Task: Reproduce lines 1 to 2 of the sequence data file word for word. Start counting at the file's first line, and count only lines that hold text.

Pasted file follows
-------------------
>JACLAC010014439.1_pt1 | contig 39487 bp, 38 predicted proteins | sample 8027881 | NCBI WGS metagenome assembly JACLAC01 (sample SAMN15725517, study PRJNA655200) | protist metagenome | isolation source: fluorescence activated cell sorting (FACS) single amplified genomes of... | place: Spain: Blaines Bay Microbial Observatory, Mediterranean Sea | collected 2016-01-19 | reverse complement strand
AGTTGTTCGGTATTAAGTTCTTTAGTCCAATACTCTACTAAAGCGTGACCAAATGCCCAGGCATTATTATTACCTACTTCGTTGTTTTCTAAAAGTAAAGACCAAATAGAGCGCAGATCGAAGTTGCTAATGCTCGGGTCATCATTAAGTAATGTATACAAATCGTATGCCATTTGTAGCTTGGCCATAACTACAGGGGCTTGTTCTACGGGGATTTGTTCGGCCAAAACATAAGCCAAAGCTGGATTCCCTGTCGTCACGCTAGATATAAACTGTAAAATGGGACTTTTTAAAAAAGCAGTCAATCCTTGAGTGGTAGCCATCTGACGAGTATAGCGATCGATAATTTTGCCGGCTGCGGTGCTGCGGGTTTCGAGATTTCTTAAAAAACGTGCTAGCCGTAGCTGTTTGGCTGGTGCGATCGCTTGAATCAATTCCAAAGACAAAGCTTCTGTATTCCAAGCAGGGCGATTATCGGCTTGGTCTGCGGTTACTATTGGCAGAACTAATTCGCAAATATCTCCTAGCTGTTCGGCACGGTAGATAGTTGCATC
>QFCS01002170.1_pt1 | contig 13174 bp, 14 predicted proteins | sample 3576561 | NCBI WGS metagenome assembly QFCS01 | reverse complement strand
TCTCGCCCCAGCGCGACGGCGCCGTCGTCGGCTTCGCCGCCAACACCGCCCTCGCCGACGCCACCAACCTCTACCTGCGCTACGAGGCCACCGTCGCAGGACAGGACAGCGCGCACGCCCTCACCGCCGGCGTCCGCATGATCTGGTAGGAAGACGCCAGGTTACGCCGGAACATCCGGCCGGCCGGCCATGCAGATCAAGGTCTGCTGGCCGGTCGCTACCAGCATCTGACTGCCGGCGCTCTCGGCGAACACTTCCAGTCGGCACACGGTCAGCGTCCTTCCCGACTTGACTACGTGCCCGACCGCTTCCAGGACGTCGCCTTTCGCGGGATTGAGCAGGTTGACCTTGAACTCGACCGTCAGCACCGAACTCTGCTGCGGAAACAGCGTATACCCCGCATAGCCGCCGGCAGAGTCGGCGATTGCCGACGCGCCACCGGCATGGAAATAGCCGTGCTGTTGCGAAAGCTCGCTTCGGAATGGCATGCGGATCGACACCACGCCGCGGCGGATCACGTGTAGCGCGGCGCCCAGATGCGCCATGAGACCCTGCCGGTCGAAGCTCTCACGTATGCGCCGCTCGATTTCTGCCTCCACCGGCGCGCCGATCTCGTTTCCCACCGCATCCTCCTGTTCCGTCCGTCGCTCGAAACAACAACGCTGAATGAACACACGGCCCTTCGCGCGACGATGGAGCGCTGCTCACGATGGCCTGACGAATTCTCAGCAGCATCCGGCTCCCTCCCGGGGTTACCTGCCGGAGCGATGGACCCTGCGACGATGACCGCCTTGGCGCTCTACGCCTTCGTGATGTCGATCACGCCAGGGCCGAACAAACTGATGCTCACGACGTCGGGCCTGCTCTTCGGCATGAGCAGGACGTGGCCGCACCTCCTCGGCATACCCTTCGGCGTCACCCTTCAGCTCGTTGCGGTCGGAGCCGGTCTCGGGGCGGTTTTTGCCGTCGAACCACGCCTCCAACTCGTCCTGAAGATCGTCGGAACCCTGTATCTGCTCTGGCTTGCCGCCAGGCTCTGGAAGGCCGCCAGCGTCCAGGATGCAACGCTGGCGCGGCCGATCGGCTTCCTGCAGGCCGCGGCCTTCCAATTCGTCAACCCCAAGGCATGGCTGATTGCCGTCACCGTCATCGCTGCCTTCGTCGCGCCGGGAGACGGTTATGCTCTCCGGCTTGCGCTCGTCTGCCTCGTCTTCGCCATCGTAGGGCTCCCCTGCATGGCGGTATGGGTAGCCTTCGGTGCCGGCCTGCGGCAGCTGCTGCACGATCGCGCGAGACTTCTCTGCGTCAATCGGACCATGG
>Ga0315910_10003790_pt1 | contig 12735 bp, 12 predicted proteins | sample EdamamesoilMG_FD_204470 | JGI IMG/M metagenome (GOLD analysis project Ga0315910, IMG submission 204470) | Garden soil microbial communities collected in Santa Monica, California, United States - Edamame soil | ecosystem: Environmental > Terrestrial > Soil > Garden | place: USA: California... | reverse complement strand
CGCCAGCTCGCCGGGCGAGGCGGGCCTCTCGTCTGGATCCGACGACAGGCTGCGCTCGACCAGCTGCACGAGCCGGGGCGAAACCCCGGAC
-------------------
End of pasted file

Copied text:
>JACLAC010014439.1_pt1 | contig 39487 bp, 38 predicted proteins | sample 8027881 | NCBI WGS metagenome assembly JACLAC01 (sample SAMN15725517, study PRJNA655200) | protist metagenome | isolation source: fluorescence activated cell sorting (FACS) single amplified genomes of... | place: Spain: Blaines Bay Microbial Observatory, Mediterranean Sea | collected 2016-01-19 | reverse complement strand
AGTTGTTCGGTATTAAGTTCTTTAGTCCAATACTCTACTAAAGCGTGACCAAATGCCCAGGCATTATTATTACCTACTTCGTTGTTTTCTAAAAGTAAAGACCAAATAGAGCGCAGATCGAAGTTGCTAATGCTCGGGTCATCATTAAGTAATGTATACAAATCGTATGCCATTTGTAGCTTGGCCATAACTACAGGGGCTTGTTCTACGGGGATTTGTTCGGCCAAAACATAAGCCAAAGCTGGATTCCCTGTCGTCACGCTAGATATAAACTGTAAAATGGGACTTTTTAAAAAAGCAGTCAATCCTTGAGTGGTAGCCATCTGACGAGTATAGCGATCGATAATTTTGCCGGCTGCGGTGCTGCGGGTTTCGAGATTTCTTAAAAAACGTGCTAGCCGTAGCTGTTTGGCTGGTGCGATCGCTTGAATCAATTCCAAAGACAAAGCTTCTGTATTCCAAGCAGGGCGATTATCGGCTTGGTCTGCGGTTACTATTGGCAGAACTAATTCGCAAATATCTCCTAGCTGTTCGGCACGGTAGATAGTTGCATC